Atomic Force Microscopy Methods for Characterizing Protein Interactions with Microphase-Separated Polyurethane Biomaterials

  • Li-Chong Xu
  • Pranav Soman
  • Aashiish Agnihotri
  • Christopher A. Siedlecki


Understanding the molecular scale interactions between proteins and microphase-structured polyurethane (PU) biomaterials can provide mechanistic insights into the blood/biomaterial problem. This knowledge is critically important to provide design parameters for developing new blood-contacting materials with improved hemocompatibility. This chapter introduces a series of novel atomic force microscopy (AFM) techniques for characterization of PU biomaterials under ambient and physiologically relevant conditions. Techniques for measuring the interaction forces between proteins and surfaces or proteins and proteins, for measuring the bioactivity of proteins, and for correlating biological activity with material surface properties are discussed. The measurements reveal a complex interfacial environment where the material surface is undergoing dynamic changes at the same time as proteins are undergoing time-dependent conformational and bioactivity changes. Combining the ­traditional in vitro techniques for biocompatibility with these new AFM techniques offers new insights into the fundamental relationships between PU microphase structures and the biological response to these materials.


Atomic Force Microscopy Adhesion Force Platelet Adhesion Hard Segment Soft Segment 
These keywords were added by machine and not by the authors. This process is experimental and the keywords may be updated as the learning algorithm improves.

Abbreviations and Symbols




Atomic force microscopy




Bovine serum albumin






Highly ordered pyrolytic graphite


Low-density polyethylene


Monoclonal antibody




phosphate-buffered saline










Poly(urethane urea)


Self-assembled monolayer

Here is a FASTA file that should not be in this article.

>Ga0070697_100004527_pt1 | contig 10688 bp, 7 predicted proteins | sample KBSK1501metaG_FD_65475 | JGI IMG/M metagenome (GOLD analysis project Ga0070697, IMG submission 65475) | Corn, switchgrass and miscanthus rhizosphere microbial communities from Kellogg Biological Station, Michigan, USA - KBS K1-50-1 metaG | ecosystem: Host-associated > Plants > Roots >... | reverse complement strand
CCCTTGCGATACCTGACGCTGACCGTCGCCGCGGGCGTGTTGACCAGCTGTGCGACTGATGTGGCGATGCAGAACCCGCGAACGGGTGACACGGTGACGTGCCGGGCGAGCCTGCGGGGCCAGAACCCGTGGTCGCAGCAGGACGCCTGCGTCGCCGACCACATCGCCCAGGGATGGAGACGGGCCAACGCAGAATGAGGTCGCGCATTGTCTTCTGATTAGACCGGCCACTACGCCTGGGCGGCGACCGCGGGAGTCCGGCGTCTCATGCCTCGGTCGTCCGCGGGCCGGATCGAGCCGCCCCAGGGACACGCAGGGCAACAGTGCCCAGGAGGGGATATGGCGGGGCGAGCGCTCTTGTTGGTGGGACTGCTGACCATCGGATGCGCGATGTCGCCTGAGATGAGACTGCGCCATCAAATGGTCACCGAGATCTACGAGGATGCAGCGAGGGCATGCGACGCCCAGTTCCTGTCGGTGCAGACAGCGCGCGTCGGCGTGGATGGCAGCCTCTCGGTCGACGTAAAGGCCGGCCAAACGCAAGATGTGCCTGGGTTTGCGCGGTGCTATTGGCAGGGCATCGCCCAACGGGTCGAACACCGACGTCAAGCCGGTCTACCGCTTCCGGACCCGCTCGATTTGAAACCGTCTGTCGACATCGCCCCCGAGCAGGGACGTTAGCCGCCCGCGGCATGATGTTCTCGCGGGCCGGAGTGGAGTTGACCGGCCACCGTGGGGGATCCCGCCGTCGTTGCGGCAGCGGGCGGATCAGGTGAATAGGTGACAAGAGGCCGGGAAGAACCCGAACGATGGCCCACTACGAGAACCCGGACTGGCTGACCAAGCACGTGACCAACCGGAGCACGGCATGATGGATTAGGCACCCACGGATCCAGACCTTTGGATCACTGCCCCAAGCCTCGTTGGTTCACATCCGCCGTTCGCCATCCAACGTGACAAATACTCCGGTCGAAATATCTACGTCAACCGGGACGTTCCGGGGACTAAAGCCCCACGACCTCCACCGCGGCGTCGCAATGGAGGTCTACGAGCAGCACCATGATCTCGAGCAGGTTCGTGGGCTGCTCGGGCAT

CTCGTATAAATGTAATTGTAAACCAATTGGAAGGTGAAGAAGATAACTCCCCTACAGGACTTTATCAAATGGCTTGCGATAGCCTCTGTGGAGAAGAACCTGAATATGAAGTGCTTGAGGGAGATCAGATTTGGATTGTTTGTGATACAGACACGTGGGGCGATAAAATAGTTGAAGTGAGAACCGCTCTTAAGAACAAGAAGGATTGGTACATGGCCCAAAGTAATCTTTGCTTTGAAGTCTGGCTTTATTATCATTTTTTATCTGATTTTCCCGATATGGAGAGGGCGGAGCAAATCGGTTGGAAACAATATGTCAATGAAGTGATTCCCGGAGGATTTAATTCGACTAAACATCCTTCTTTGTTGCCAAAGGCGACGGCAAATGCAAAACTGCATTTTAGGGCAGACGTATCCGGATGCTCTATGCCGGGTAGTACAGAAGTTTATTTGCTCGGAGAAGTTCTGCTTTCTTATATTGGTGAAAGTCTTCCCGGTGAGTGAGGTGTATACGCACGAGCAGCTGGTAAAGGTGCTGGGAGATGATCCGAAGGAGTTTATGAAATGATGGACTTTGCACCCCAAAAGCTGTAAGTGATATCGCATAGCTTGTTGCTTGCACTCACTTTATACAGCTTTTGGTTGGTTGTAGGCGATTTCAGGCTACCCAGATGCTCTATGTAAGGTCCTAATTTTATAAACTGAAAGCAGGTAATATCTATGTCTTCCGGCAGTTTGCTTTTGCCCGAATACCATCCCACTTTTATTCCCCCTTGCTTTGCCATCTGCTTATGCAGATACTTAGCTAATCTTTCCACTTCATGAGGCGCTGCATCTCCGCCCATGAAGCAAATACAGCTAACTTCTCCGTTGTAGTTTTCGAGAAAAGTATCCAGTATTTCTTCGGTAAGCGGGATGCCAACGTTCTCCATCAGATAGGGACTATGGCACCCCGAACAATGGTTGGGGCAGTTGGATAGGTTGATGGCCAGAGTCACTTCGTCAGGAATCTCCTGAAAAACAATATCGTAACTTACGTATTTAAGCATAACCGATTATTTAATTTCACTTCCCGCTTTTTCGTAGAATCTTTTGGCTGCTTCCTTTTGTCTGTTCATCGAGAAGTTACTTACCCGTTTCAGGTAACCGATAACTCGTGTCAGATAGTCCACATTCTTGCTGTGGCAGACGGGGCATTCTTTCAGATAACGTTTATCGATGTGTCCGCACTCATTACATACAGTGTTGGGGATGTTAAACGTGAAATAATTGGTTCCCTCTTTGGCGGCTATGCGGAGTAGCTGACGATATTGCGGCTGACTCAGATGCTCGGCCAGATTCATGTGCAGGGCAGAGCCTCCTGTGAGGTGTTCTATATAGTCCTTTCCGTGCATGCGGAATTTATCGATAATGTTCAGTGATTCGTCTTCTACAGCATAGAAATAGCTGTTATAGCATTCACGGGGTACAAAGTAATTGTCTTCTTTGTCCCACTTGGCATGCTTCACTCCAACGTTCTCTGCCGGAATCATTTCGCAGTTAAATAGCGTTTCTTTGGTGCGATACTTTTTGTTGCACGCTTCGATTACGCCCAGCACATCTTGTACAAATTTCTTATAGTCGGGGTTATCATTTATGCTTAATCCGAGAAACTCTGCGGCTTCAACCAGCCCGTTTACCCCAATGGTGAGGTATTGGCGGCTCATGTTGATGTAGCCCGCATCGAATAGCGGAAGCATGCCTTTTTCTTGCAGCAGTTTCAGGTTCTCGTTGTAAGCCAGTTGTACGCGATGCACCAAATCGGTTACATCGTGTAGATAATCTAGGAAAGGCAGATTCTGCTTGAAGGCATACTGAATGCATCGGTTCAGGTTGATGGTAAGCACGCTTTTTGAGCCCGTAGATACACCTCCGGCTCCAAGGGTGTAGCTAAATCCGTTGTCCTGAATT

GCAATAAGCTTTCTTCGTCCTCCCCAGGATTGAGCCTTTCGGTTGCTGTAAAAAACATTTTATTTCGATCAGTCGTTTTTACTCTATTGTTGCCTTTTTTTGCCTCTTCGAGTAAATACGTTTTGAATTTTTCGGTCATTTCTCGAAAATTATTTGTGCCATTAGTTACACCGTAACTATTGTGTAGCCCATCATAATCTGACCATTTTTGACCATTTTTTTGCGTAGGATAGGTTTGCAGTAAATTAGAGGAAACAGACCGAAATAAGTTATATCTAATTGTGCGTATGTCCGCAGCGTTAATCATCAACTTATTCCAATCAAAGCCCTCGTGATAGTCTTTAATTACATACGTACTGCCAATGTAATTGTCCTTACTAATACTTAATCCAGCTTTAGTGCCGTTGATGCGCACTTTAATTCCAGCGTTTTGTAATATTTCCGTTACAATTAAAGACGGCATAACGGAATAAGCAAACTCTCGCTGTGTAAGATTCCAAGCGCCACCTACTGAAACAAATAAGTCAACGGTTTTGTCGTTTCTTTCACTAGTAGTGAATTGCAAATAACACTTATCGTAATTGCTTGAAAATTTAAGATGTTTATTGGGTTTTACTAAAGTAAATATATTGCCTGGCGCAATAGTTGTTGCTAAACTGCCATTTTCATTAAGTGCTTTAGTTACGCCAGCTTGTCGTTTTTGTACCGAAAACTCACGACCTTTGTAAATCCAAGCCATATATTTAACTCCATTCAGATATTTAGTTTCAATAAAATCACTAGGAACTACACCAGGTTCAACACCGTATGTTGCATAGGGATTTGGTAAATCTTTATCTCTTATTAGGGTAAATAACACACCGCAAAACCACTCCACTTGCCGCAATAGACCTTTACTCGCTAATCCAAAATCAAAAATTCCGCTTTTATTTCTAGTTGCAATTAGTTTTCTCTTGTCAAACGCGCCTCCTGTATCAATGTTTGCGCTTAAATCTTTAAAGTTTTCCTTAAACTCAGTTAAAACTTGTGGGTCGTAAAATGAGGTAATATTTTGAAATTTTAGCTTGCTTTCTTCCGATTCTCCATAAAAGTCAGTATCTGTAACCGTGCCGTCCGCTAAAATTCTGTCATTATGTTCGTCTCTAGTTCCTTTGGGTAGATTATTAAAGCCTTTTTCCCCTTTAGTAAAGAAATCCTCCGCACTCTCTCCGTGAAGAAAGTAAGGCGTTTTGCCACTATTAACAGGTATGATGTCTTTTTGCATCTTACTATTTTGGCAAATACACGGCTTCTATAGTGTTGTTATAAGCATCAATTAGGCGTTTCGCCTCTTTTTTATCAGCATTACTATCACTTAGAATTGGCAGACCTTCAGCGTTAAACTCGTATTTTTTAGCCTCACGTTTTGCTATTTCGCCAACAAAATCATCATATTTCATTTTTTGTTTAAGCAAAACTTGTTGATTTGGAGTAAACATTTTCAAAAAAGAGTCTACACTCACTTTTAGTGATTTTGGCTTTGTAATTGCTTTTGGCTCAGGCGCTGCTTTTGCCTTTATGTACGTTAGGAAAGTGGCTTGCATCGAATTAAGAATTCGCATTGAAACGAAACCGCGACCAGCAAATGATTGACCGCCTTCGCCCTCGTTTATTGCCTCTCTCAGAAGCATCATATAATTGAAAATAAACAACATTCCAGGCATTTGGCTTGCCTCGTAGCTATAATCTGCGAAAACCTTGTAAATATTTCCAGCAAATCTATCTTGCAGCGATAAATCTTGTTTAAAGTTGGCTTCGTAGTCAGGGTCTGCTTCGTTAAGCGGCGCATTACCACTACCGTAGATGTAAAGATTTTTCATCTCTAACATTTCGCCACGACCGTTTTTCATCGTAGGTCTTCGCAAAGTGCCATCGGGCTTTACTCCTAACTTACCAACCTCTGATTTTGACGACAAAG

the set point amplitude of the oscillation of the cantilever


the free amplitude of the oscillation of the cantilever


the prefactor


the deflection of the cantilever (nm)


the initial deflection of the cantilever (nm)


the modulus (GPa)


the activation energy for protein unfolding (kT)


the adhesion force (nN)


the adhesion force at equilibrium (nN)


an empirical coefficient related to the initial interaction force (nN)


the domain height of fibrinogen (nm)


the equilibrium height of the domains at very long adsorption times (nm)


the initial height of molecule at the time of contact (nm)


the Planck constant


the Boltzmann constant


the spring constant of the cantilever (N/m)


the rate constant (s−1)


the thermal off-rate at zero force (s−1)


the ratio of set point amplitude and free amplitude of oscillation


the indentation depth (nm)


the radius of the tip (nm)


the Poisson ratio


the absolute temperature (K)


the contact time (s)


the water contact angle (degree)


the water adhesion tension (dyn/cm),


the loading rate (nN/s)


the effective distance between the bound and transition states (Å)


the movement of the piezo during compression of the surface (nm)


the cantilever deflection (nm)



The authors would like to thank Dr. James Runt, Dr. Jadwiga Weksler, and Dr. Ajay Padsalgikar for providing the PU biomaterials used in these studies. The authors would also like to thank Zachary Rice and Dr. James Garrett for technical contributions to the work.


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Copyright information

© Springer Science+Business Media, LLC 2009

Authors and Affiliations

  • Li-Chong Xu
    • 1
  • Pranav Soman
    • 1
  • Aashiish Agnihotri
    • 1
  • Christopher A. Siedlecki
    • 1
  1. 1.Departments of Surgery and Bioengineering, Biomedical Engineering Institute, College of MedicineThe Pennsylvania State UniversityHersheyUSA

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